Modest Mussorgsky


Born: Mar 21, 1839; Russia   Died: Mar 28, 1881; Russia   Period: Romantic
His musical education was erratic, he toiled as a civil servant and wrote music only part-time, influenced few if any of his contemporaries, died early from alcoholism, and left a small body of work. Yet Modest Mussorgsky was a towering figure in nineteenth century Russian music. His works exhibit a daring, raw individuality, a unique sound that well-meaning associates tried to conventionalize and smooth over. He is best known for Night on Bald Read more Mountain (bowdlerized by Rimsky-Korsakov), Pictures at an Exhibition (a difficult piano suite orchestrated by Ravel), and the dark, declamatory opera Boris Godunov (polished by Rimsky-Korsakov) -- bastardized works all, yet each one full of arresting harmonies, disturbing colors, and grim celebrations of Russian nationalism.
Mussorgsky died in poverty, but he was born to a wealthy landowning family. Under his mother's tutelage, he developed a facility at the piano, but entered a cadet school in preparation for a military career. He joined a choir and discovered Russian church music, which would profoundly influence his later work.
Upon graduation in 1856, Mussorgsky entered the Russian Imperial Guard. That year he started to socialize with the composers Dargomizhsky and Cui, and through them Balakirev, with whom he began composition lessons. During this period he wrote small piano pieces and songs, and after an emotional crisis in 1858 resigned his commission with the intention of composing full-time. He began to go his own way as a composer in 1861, but was preoccupied helping to manage his family's estate. The decline in his family's fortunes led him to accept low-level civil service positions. He joined a commune with other intellectuals and became a proponent of musical Realism, applying the style to his songs. He had difficulty finishing works in larger formats, but his music circulated widely enough that by the late 1860s he was cast with Balakirev, Cui, Rimsky-Korsakov, and Borodin as part of Russia's "Mighty Handful."
Mussorgsky toiled many years at his masterpiece, Boris Godunov, which reflected in music the inflections of Russian speech and met with great success in 1874. That year he also produced his innovative piano suite Pictures at an Exhibition. Yet his heavy drinking led to his dismissal from government service in 1880. Friends offered some financial help and Mussorgsky occasionally accompanied singers at the piano, but his finances and mental state quickly deteriorated. He died in 1881, leaving it to posterity to sort through and complete his unfinished works of unruly genius. Read less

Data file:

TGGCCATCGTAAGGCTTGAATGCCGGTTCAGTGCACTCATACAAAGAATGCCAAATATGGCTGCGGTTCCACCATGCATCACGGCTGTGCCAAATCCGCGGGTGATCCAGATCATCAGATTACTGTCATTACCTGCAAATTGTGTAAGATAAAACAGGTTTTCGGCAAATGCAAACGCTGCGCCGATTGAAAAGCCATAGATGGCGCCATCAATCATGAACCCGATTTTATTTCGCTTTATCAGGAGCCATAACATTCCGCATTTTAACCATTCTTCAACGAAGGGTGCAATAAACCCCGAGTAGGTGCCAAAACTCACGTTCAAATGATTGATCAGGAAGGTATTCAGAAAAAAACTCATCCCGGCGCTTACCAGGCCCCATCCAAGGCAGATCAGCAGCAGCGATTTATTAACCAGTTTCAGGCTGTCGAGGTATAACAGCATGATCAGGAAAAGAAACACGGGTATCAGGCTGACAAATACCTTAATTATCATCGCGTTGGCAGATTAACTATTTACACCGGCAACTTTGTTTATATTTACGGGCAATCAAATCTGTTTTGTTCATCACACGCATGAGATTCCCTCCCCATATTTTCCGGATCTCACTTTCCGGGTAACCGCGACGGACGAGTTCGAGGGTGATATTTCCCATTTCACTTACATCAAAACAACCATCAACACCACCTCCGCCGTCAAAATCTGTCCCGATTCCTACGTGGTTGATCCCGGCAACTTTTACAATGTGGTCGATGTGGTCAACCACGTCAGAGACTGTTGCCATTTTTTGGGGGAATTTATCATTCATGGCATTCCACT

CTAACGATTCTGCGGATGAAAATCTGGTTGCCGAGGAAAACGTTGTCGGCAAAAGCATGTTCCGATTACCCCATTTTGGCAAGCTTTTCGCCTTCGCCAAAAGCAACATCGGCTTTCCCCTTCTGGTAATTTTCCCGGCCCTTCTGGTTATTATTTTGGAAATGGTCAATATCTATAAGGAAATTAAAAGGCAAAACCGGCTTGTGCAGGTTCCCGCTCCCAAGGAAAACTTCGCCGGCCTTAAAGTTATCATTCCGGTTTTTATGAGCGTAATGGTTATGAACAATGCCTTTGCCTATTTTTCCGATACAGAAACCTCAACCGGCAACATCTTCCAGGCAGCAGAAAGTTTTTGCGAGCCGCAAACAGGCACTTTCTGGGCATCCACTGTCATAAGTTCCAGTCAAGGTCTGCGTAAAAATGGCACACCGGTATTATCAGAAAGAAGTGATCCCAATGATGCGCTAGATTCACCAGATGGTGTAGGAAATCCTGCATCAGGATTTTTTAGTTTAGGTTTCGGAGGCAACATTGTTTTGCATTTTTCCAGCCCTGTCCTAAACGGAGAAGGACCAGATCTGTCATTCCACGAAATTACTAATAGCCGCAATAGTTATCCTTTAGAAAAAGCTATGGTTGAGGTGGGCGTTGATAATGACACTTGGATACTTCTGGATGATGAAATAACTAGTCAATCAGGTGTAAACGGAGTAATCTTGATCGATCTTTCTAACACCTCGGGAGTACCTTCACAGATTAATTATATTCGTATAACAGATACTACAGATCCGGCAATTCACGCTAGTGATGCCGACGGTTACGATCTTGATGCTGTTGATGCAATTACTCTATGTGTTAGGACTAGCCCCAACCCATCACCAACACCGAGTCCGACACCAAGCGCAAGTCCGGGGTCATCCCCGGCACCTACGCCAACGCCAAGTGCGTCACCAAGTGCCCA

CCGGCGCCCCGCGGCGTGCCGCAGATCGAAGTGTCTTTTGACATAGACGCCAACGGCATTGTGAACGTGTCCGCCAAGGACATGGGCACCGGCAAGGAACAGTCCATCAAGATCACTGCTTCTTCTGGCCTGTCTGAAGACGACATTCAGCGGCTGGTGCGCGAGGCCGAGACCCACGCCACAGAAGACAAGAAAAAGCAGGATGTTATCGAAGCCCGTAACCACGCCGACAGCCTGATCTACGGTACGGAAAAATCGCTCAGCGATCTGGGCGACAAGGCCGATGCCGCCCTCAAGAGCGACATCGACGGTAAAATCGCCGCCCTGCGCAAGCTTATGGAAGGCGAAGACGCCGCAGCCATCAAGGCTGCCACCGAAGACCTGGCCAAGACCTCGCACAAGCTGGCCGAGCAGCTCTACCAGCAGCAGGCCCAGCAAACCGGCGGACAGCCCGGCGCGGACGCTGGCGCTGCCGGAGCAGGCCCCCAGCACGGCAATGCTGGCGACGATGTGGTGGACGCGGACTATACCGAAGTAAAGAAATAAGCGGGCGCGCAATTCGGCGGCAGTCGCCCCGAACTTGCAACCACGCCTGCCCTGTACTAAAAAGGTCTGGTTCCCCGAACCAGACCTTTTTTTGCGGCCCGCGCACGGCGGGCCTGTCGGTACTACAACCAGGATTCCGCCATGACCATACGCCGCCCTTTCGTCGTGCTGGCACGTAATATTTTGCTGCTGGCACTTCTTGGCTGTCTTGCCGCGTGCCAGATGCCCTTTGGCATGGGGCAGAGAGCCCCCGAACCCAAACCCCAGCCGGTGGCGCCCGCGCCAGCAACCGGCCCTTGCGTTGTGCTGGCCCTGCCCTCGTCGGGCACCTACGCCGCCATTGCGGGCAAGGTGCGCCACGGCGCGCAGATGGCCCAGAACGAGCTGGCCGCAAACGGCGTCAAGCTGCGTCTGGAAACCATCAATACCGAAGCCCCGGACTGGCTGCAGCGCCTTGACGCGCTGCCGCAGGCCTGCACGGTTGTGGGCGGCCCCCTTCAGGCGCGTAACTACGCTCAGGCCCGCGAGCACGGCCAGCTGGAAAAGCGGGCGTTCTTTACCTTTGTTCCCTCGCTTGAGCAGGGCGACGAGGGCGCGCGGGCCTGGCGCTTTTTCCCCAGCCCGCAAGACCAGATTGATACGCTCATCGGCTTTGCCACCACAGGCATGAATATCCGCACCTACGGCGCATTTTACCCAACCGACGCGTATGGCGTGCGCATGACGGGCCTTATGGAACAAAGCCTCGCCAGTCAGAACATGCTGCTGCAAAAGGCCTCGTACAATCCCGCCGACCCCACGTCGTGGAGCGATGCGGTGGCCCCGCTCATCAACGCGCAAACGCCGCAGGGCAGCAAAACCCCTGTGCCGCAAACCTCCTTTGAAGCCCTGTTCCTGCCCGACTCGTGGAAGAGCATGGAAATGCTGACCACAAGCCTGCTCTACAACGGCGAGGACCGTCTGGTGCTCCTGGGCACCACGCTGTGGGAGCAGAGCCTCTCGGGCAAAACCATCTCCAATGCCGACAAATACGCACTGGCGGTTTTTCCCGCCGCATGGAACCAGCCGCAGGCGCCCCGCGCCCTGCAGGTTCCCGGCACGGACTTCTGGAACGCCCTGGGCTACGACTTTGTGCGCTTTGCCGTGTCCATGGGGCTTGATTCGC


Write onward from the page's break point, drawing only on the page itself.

Mussorgsky: Sorochintsi Fair / Kuklin, Zalizniak, Brazhnik
Release Date: 02/25/2014   Label: Brilliant Classics  
Catalog: 94865   Number of Discs: 2
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Mussorgsky: Pictures At An Exhibition For Orchestra & Solo Piano
Release Date: 11/18/2014   Label: Brilliant Classics  
Catalog: 94931   Number of Discs: 1
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Mussorgsky: Pictures At An Exhibition, Etc / Kuchar, Et Al
Release Date: 04/15/2003   Label: Naxos  
Catalog: 8555924   Number of Discs: 1
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Mussorgsky: Pictures At An Exhibition, Etc / Serebrier
Release Date: 06/21/2005   Label: Naxos  
Catalog: 8557645   Number of Discs: 1
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Paintings From The Piano - Mussorgsky, Etc / Jennifer Hayghe
Release Date: 06/27/2006   Label: Centaur Records  
Catalog: 2753   Number of Discs: 1
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Work: Khovanshchina: Dawn on the Moscow River

About This Work
While not utterly incomprehensible, the task of explaining the compositional history of Khovanshchina is blessedly beyond the scope of this article. Left unfinished at his death as a mass of disorderly manuscripts, Khovanshchina resists comprehension Read more either as a drama, an opera or even a piece of music. It also resisted successful completion: after Mussorgsky's death in 1882, his friend Rimsky-Korsakov tried to put his manuscripts in order and to create a performing edition of Khovanshchina. Part of this task, the least part of this impossible task, was the opera's orchestration, including its prelude, called Dawn on the Muscovy River.

The curtain rises during the prelude to reveal the pre-dawn city of Moscow at the end of the seventeenth century, the period which marks the rise of Peter the Great. Mussorgsky had left only indications as to how the scoring was to be handled, and Rimsky understandably chose to orchestrate it in his own manner. One might not think that this would make an enormous difference in the essence of the music. But, to a surprising extent, Dawn on the Muscovy River is orchestral in its essence, and Rimsky's orchestration, with its bright woodwinds and light basses, with its tempo rubato and its languorous tempo, makes the work seem more like a pastoral than a city scene, more like a light elegy than the prelude to a historical tragedy which would end with the deaths of many of the characters and the mass self-immolation of most of the rest.

Although Rimsky did succeed in creating a performing edition of the Khovanshchina and of the prelude, much of Mussorgsky's essence was lost in the recomposition.

-- James Leonard
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